Which you can’t carry inside either way. A bag, I mean. Good thing my hives were figurative, since Lanacane is one of the things I have stashed in my bag for emergencies.
The Yankees didn’t require an army of bloggers to remind them to restore their trademark facade. The Yankees didn’t have to take heat over not building a team museum at the same time they built their stadium. The Yankees didn’t forget to be obvious or even whimsical. One of my favorite pieces was the way the gigantic food court — a mess hall, really — was adorned by oversized pictures Yankee legends (aren’t they all Yankee legends — and isn’t everything there oversized?) digging in at the plate, so to speak. Yogi and his spaghetti; Reggie and his candy bar; the Mick and his chicken. Holy cow, as the Scooter might have said over a burger, that was clever.
Food was everywhere at Yankee Stadium. Because of the rain delay, the mess hall was jammed and the concessions were doing gangbusters business. I started with a deli sandwich from the Great Hall because it was the first thing I saw that didn’t have a line. I later tried a Japanese noodle bowl which wasn’t much more exotic than lo mein, but it was different for a ballpark. Even after a generation of ballparks that offer lots more than so-called traditional fare, Yankee Stadium broke all kinds of records for menus. It was like wandering the oversized Oceanside Nathan’s of my youth , back when they had all kinds of delicacies, including frog’s legs and chow mein on a bun. Those might have been the only two things you couldn’t eat at Yankee Stadium.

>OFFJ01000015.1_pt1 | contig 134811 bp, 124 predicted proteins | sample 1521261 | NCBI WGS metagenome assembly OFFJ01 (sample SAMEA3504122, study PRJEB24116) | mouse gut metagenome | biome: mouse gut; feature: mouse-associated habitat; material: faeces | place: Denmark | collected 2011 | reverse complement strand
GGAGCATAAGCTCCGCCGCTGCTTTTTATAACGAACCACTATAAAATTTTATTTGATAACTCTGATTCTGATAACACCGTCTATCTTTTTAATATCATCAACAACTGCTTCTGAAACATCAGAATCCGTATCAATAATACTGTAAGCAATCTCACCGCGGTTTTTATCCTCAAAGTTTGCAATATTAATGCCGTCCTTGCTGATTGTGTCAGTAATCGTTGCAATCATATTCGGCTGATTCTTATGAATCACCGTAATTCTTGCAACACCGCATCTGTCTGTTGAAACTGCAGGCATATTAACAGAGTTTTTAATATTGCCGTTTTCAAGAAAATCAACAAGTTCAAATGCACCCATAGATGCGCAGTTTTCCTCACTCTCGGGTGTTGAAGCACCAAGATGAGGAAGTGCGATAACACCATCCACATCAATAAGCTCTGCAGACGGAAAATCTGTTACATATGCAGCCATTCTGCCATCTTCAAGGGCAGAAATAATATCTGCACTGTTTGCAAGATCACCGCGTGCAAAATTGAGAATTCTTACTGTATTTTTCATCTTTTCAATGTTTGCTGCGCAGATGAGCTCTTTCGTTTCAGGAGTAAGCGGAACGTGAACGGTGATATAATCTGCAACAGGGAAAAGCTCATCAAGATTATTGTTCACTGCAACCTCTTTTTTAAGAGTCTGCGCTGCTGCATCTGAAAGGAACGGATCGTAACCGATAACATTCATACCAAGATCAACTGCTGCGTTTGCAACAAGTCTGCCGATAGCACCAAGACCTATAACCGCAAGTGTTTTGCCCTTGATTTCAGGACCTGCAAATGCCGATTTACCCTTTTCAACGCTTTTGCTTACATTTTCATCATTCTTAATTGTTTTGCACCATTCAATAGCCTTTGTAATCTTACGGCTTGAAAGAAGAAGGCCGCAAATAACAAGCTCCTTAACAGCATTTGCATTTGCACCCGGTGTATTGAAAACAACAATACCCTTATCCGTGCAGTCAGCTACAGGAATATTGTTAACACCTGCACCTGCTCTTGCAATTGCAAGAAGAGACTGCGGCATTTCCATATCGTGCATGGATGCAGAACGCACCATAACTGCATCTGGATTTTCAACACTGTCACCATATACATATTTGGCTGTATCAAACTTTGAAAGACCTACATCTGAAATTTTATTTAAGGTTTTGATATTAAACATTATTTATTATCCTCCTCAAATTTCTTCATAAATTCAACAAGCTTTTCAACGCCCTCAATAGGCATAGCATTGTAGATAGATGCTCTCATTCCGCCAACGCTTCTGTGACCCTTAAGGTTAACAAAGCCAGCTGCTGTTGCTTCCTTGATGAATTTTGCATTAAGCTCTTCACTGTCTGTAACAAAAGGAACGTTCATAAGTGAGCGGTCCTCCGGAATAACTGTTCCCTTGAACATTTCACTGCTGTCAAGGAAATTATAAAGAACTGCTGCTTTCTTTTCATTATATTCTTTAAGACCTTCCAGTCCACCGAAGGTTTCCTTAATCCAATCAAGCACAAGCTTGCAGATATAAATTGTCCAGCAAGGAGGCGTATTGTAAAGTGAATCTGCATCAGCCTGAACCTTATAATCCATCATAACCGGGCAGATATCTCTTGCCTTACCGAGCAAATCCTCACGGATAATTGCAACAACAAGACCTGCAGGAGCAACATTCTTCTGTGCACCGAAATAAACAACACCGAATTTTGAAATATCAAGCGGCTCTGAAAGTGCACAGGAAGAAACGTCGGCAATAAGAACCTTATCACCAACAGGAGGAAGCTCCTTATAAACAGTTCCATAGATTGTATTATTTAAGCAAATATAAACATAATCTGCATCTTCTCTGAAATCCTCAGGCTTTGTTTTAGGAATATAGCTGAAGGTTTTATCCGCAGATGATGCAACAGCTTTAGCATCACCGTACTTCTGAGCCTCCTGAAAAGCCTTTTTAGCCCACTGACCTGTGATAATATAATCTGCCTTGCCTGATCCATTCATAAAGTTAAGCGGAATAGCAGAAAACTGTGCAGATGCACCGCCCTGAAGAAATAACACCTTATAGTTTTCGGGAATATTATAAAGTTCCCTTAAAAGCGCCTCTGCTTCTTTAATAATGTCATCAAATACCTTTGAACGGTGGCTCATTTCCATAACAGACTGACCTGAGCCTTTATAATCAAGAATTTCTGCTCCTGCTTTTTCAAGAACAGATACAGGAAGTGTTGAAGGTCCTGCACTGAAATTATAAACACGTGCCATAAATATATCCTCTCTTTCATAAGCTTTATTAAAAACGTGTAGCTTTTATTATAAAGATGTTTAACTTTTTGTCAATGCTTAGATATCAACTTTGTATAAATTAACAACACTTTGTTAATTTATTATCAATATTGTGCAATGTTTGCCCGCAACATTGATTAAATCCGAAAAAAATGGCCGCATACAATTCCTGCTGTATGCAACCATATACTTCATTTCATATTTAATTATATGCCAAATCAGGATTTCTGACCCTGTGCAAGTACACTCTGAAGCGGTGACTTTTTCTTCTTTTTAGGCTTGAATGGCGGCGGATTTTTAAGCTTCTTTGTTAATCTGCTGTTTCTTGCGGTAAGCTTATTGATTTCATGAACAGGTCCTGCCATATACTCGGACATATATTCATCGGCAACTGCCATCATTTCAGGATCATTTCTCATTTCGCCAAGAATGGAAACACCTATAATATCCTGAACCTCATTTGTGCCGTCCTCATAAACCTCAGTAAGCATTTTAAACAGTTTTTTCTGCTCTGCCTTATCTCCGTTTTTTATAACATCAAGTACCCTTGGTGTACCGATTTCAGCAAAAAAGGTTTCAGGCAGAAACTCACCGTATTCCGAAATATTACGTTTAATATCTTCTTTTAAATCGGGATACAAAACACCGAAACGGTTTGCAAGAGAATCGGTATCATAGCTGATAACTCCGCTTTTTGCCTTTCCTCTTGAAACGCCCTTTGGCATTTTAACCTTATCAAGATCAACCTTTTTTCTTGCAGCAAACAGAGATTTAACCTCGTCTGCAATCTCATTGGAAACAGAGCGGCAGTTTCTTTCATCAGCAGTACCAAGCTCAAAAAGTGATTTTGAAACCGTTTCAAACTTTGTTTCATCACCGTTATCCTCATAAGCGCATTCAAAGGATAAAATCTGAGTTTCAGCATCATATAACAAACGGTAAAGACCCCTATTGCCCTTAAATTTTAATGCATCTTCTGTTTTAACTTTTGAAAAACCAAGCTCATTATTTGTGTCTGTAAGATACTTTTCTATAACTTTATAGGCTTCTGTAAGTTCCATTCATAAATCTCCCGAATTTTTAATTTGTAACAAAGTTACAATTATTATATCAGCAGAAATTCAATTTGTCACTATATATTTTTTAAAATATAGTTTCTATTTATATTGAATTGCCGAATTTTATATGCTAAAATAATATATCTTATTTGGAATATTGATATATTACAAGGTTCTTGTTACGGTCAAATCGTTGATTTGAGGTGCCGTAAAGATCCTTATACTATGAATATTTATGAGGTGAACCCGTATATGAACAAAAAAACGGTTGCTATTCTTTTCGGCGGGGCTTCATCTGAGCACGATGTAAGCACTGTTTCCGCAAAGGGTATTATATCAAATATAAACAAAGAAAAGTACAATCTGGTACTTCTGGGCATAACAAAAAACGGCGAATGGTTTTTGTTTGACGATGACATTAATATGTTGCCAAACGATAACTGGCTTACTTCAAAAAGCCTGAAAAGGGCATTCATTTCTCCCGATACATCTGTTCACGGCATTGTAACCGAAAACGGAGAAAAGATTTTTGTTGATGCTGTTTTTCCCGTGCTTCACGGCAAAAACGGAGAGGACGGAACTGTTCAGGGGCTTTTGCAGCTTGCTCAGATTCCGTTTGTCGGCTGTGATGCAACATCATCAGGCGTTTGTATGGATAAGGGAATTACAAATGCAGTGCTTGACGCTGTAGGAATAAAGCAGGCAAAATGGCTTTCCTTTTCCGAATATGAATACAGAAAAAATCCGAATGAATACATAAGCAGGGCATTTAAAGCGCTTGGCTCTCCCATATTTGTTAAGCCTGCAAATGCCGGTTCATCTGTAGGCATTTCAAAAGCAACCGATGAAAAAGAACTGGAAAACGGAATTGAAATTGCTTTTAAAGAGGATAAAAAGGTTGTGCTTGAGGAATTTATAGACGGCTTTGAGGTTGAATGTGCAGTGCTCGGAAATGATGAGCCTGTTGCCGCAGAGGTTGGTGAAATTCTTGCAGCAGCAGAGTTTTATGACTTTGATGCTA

Plentiful (and pricey) food choices. Plentiful (and pricey) retail options. There was a store dedicated to selling fine art work bearing the Peter Max imprint. There was just so much to buy. Maybe it wasn’t Nathan’s in 1970. Maybe it was Roosevelt Field, the mall of my youth. After a while I began to wonder why they even bothered with a ballgame.
Oh yes, the game. The rain eventually let up and I eventually found Sharon, Kevin and Ross. Like I said, these were very special seats, the kind Yankees fans would have really enjoyed. We got a perverse thrill occupying them — plus we seemed to be in a row occupied mainly by visiting Mariners fans. Only problem was our wonderful seats were wet, but Kevin, ingenious sort he is, realized the Yankees had the foresight to help us out on that count.
“Will ya look at these rags they gave us to clean our seats?” he asked theatrically as he produced the giveaway Inaugural Season Yankee Stadium t-shirt (with a classy Supercuts logo printed on the back) we each received for being among the first 18,000 fans to enter the park. I wondered what I was going to do with mine. Kevin showed off the answer, gleefully wiping down our four seats with something he wouldn’t be caught dead wearing.
Y’know what he was wearing? A Seattle Pilots cap. He’s a native of Washington state who knows exactly how to dress for a Mariners game.
I’m not usually in the habit of offering hints and tips on what to do at a given ballpark. You can make your own discoveries and have your own experiences. But here’s one pointer I’ll gladly share:
You won’t be sorry if you go with Kevin Chapman.